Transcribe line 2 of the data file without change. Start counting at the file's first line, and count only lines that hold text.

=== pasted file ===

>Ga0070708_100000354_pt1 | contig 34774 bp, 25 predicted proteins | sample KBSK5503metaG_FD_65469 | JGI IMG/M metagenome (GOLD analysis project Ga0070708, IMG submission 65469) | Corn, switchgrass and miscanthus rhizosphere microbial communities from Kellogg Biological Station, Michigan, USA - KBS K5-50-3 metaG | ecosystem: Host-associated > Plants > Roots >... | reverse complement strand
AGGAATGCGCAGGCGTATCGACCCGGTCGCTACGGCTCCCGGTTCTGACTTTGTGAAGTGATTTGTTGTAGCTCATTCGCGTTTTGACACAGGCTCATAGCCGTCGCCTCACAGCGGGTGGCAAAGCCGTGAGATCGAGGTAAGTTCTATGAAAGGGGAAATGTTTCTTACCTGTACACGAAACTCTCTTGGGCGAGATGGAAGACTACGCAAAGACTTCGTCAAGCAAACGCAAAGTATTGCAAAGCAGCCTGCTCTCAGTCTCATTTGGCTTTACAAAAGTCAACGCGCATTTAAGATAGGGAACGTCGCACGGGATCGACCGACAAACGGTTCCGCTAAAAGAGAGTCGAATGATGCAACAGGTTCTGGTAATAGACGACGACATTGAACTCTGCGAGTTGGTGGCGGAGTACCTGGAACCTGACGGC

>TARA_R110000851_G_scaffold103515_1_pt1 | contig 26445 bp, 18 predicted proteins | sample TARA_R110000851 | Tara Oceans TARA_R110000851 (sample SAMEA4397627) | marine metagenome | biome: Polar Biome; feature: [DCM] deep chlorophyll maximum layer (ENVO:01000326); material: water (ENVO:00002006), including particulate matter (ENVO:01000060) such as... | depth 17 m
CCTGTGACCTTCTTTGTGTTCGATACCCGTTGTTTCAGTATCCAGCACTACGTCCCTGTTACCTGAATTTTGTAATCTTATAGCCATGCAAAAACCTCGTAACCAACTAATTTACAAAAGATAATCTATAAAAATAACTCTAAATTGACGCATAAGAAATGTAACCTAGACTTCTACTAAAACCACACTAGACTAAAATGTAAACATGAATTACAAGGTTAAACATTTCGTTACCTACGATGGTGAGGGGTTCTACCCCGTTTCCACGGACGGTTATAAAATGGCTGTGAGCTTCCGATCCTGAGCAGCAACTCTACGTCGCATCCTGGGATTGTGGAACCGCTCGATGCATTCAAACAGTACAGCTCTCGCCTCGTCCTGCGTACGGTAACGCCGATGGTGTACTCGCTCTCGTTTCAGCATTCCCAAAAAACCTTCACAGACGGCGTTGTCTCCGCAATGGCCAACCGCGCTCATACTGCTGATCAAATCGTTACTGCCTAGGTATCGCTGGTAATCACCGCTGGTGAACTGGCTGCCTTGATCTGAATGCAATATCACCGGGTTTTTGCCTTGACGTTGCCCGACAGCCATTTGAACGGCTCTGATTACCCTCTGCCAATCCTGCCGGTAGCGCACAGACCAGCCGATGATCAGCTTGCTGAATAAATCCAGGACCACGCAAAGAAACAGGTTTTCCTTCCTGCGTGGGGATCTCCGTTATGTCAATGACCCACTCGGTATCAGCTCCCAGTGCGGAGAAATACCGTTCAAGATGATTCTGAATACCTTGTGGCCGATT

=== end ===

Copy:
AGGAATGCGCAGGCGTATCGACCCGGTCGCTACGGCTCCCGGTTCTGACTTTGTGAAGTGATTTGTTGTAGCTCATTCGCGTTTTGACACAGGCTCATAGCCGTCGCCTCACAGCGGGTGGCAAAGCCGTGAGATCGAGGTAAGTTCTATGAAAGGGGAAATGTTTCTTACCTGTACACGAAACTCTCTTGGGCGAGATGGAAGACTACGCAAAGACTTCGTCAAGCAAACGCAAAGTATTGCAAAGCAGCCTGCTCTCAGTCTCATTTGGCTTTACAAAAGTCAACGCGCATTTAAGATAGGGAACGTCGCACGGGATCGACCGACAAACGGTTCCGCTAAAAGAGAGTCGAATGATGCAACAGGTTCTGGTAATAGACGACGACATTGAACTCTGCGAGTTGGTGGCGGAGTACCTGGAACCTGACGGC